- Managing Director, Griffin Audio
fmdesign.com
griffinaudiousa.com

Sigert

  • Newbie
  • *
  • Offline Offline
  • Posts: 49
Re: Treating a studio on a budget. Help!
« Reply #24 on: March 15, 2009, 09:00:07 am »

Hey Aran,

It's a recording room we're talking about, right? Unless you set up a different objective, which ofcourse is prone to personal taste and demand, the goal of treating a small recording space (<40m
Logged
Was that my cue?

Sigert

  • Newbie
  • *
  • Offline Offline
  • Posts: 49
Re: Treating a studio on a budget. Help!
« Reply #25 on: March 15, 2009, 09:42:39 am »

Also, looking at your waterfall again... it strikes me as odd that your first 0,3 seconds seem to show no decay at all. Could it be a little hickup in your settings? I'm not talking about your hardware settings or anything, just your settings controlling how the data is displayed in the waterfall.
Logged
Was that my cue?

Ethan Winer

  • Hero Member
  • *****
  • Offline Offline
  • Posts: 571
Re: Treating a studio on a budget. Help!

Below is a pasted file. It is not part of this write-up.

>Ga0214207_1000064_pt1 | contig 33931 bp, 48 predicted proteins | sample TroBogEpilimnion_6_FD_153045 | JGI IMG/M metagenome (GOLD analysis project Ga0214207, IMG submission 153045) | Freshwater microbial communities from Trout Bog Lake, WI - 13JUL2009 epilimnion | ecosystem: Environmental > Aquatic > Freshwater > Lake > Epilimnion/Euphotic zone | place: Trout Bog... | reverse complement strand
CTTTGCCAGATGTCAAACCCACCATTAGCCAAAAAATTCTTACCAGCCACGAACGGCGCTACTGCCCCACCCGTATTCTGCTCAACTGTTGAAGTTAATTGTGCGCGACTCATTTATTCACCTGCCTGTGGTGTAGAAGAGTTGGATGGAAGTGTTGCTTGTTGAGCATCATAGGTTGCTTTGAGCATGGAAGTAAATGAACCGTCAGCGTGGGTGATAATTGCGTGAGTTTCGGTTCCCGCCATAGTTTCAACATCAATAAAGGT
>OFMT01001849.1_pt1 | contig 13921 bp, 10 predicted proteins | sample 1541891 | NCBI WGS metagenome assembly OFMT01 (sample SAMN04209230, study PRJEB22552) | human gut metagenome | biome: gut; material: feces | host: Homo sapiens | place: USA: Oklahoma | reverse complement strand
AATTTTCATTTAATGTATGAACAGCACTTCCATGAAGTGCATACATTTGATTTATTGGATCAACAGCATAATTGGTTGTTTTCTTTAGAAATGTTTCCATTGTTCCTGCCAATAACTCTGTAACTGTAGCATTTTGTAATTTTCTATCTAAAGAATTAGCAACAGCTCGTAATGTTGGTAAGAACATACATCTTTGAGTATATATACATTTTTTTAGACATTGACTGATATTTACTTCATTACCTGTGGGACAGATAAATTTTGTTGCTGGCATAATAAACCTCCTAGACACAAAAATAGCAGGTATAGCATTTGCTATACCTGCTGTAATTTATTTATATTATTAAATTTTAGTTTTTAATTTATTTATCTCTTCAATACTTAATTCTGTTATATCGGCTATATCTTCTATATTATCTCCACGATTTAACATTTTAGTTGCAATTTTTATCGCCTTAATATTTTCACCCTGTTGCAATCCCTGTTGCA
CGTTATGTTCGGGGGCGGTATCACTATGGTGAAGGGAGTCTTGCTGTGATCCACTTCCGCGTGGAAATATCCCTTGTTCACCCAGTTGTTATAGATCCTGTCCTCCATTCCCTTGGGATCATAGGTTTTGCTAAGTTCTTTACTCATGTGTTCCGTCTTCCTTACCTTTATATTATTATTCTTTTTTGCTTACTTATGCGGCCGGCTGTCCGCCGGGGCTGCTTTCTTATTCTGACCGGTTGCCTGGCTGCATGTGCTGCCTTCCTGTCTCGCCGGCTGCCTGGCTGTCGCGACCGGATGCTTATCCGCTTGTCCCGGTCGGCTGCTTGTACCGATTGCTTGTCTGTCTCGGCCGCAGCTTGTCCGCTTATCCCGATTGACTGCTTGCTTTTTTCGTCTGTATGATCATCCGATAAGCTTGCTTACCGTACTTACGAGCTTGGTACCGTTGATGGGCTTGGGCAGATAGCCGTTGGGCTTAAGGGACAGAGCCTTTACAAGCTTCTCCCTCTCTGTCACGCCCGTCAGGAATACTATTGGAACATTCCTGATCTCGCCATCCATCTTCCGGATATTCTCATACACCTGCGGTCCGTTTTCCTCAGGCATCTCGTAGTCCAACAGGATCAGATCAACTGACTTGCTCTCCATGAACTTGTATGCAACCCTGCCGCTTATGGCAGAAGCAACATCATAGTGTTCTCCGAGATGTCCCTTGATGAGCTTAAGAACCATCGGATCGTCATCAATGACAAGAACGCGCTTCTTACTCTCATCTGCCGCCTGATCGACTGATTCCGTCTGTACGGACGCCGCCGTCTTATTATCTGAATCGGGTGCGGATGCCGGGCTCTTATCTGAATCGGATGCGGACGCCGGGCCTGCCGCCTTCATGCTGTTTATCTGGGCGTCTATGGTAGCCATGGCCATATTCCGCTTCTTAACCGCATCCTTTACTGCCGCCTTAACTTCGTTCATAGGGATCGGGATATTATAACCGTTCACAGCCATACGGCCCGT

« Reply #26 on: March 15, 2009, 12:33:37 pm »

Sigert wrote on Sun, 15 March 2009 09:42

it strikes me as odd that your first 0,3 seconds seem to show no decay at all.


As I read it, that's 30 milliseconds, not 300. Waterfall plots of low frequencies are better shown out to a full second, or at least half a second. Whatever is needed to show the top 30 dB or so of decay at all frequencies. Below is a typical example.

--Ethan

http://www.realtraps.com/art_etf2.gif

Sigert

  • Newbie
  • *
  • Offline Offline
  • Posts: 49
Re: Treating a studio on a budget. Help!
« Reply #27 on: March 20, 2009, 06:28:32 am »

0.03seconds is indeed a very short timespan. Could you post the zoomed in version of your waterfall plot, up to about 250Hz or so, length about one second or so.
Logged
Was that my cue?

Paul LaPlaca

  • Newbie
  • *
  • Offline Offline
  • Posts: 13